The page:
Obamacare and the 2014 Midterm ElectionsNovember 16, 2013
Democrats rallied around Obamacare in 2009, and Democrats have kept that rally going at every turn since, opposing Republican efforts to repeal, defund, and defang the law. Democrats have stayed with Obamacare in a sense like a stubborn investor hangs on to a stock whose luster has long faded, the company aimless with no path toward profitability. And while that stock will never turn a profit, to sell it off and liquidate is to realize that loss.
Democrats made a bad investment decision. They staked their popularity, their integrity, for some even their careers on the riskiest of bets -- a health care law that brings one-sixth of the U.S. economy under the control of federal bureaucrats who know little about health care and less about the mechanics of a free economy. As the Obama Administration pressed forward with implementation, Democrats defended the law publicly, ridiculing numerous court challenges and downplaying the disruption of the private insurance industry. And yet -- years later, despite poll numbers for Obamacare that have never improved and the electoral walloping they suffered in 2010, Democrats held onto the belief that the law's successes would turn public opinion positive and solidify their party's standing among wary, middle-ground Americans.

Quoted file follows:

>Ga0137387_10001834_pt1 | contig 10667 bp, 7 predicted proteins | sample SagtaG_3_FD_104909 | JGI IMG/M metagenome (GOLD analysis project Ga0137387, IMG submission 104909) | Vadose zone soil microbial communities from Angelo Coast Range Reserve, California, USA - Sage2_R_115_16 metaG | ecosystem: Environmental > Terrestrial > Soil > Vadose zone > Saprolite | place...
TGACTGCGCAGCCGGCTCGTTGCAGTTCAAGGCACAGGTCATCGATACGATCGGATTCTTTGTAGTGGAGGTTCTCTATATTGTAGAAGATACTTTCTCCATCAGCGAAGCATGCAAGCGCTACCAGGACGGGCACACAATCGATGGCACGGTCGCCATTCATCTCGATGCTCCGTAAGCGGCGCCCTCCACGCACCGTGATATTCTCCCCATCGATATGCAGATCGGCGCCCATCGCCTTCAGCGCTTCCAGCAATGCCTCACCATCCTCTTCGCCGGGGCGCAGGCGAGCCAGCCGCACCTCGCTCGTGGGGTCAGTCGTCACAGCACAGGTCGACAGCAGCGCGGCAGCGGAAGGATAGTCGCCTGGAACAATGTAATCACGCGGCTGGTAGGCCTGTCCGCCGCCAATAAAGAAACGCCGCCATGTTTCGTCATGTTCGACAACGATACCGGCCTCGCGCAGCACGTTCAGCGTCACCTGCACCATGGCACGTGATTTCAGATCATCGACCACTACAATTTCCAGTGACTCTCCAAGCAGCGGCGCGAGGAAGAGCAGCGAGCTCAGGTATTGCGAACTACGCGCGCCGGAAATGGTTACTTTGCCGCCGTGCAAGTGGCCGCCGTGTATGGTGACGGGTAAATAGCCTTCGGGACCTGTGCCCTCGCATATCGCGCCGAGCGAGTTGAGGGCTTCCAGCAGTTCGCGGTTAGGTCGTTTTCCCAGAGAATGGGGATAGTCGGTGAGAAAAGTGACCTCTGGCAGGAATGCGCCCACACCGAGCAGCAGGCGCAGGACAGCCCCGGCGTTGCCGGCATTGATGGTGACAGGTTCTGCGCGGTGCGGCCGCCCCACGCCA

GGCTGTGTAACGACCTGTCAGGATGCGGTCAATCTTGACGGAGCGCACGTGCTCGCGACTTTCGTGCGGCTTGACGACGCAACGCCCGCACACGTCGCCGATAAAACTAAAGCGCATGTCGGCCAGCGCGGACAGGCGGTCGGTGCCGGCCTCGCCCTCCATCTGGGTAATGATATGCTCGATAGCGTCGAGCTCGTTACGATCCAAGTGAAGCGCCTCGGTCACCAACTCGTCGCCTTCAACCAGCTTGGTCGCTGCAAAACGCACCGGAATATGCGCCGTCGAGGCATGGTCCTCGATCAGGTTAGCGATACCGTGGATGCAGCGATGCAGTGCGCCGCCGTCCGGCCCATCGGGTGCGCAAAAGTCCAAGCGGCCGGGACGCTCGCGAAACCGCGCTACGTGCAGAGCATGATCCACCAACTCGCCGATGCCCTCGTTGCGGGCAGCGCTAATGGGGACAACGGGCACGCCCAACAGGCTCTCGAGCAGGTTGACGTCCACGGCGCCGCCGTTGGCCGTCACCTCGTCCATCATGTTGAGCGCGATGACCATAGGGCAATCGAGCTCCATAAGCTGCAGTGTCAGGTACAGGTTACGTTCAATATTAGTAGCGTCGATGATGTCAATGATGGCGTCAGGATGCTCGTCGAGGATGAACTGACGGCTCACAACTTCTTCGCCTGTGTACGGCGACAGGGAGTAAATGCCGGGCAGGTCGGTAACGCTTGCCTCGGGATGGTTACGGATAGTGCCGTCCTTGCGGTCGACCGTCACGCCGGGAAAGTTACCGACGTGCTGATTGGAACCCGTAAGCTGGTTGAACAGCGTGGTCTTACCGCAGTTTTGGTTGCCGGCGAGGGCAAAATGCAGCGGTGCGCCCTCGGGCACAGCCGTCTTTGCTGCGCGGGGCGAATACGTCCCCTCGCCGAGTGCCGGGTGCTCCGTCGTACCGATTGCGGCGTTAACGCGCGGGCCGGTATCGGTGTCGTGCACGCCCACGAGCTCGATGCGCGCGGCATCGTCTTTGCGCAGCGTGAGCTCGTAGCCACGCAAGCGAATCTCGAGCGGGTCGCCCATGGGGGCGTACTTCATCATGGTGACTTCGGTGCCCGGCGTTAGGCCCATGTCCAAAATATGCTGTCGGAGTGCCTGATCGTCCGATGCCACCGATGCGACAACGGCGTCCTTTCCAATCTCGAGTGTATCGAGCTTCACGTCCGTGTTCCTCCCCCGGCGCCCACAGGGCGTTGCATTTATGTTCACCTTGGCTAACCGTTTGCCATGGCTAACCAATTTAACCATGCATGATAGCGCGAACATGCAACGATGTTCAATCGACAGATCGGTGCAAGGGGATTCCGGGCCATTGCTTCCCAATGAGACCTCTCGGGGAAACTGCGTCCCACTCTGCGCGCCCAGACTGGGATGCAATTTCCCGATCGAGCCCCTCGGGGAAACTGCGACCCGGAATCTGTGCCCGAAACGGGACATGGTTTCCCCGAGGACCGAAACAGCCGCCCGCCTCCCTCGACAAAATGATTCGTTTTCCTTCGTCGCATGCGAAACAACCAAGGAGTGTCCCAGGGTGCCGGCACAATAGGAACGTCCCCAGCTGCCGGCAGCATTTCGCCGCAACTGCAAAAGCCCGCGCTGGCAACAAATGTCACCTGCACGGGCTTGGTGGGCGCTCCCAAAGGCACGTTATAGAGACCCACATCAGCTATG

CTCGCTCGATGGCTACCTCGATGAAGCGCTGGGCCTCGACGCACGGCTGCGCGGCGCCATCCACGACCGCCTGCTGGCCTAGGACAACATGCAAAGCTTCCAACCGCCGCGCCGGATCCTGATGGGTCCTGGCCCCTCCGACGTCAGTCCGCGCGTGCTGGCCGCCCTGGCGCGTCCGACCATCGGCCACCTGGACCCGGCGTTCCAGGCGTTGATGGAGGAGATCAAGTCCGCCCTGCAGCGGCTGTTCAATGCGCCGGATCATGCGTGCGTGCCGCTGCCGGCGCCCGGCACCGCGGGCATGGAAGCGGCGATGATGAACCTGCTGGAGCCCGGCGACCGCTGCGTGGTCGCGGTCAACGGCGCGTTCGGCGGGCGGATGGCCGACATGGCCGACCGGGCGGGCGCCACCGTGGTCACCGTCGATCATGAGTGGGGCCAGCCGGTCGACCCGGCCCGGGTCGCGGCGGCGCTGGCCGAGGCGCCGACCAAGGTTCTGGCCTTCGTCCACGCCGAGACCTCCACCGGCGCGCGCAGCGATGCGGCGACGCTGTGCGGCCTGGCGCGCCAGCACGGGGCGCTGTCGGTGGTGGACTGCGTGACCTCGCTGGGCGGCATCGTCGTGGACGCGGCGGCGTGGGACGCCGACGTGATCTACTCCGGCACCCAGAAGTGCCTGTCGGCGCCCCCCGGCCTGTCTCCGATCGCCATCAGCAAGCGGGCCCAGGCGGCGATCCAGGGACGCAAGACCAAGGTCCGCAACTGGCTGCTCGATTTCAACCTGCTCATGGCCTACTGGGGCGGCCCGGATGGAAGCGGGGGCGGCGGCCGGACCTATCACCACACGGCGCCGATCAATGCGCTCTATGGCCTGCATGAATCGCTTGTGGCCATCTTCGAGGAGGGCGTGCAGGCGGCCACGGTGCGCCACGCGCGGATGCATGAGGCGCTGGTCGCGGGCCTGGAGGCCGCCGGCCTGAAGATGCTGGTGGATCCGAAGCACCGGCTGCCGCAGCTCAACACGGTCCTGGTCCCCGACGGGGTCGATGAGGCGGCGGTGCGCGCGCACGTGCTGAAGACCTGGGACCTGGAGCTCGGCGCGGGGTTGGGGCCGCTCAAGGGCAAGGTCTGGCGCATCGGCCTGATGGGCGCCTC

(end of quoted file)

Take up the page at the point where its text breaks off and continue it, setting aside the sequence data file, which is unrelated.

But as the people closest to recent high-profile failures -- Bear Stearns for instance -- will recall, a bad investment sometimes only craters when faced with the most human of reactions: panic. No Supreme Court decision, no Republican majority, no block of voters provoked fear in the hearts and minds of Obamacare supporters more than the Administration itself and its handling of the law's roll-out. How could Democrats spin and defend a law that yielded HeathCare.gov, a federal Web site incapable of a window shopping experience, let alone a secure financial transaction? How could they defend a law that pushed millions of Americans off private insurance policies that they liked and bought freely, allowing them access only to federally approved policies that offer a lesser value proposition? How could they defend the law in light of President Obama's claims that no one would lose their doctor or their insurance policy unless they chose to switch?
Democrats understand two things now. First, they know that their political position is hemorrhaging by the day as the effects of Obamacare are better understood and impact more and more Americans. Second, they know -- or at least fear -- that more shoes will drop as implementation continues. They are keenly aware that the employer mandate, once scheduled to take effect now, will begin for 2015 -- and they fear what consequences may arise. They know that the so-called Cadillac tax on high-end policies is just a few years down the road. And Democrats know that if their political livelihoods look bad today, they will only crumble further as this law furthers its reaches into every American household and employer.
These fears have culminated in an outspoken Democratic political class and punditry expressing outrage at the Administration about its handling of a law they all voted for or supported. This is a last-ditch attempt at cover -- and a pullback from a law that threatens their credibility and careers going forward.
At some point the irrational desire to hang on to a bad investment is trumped by selfish realities. For Democrats invested in Obamacare, it's time to sell.
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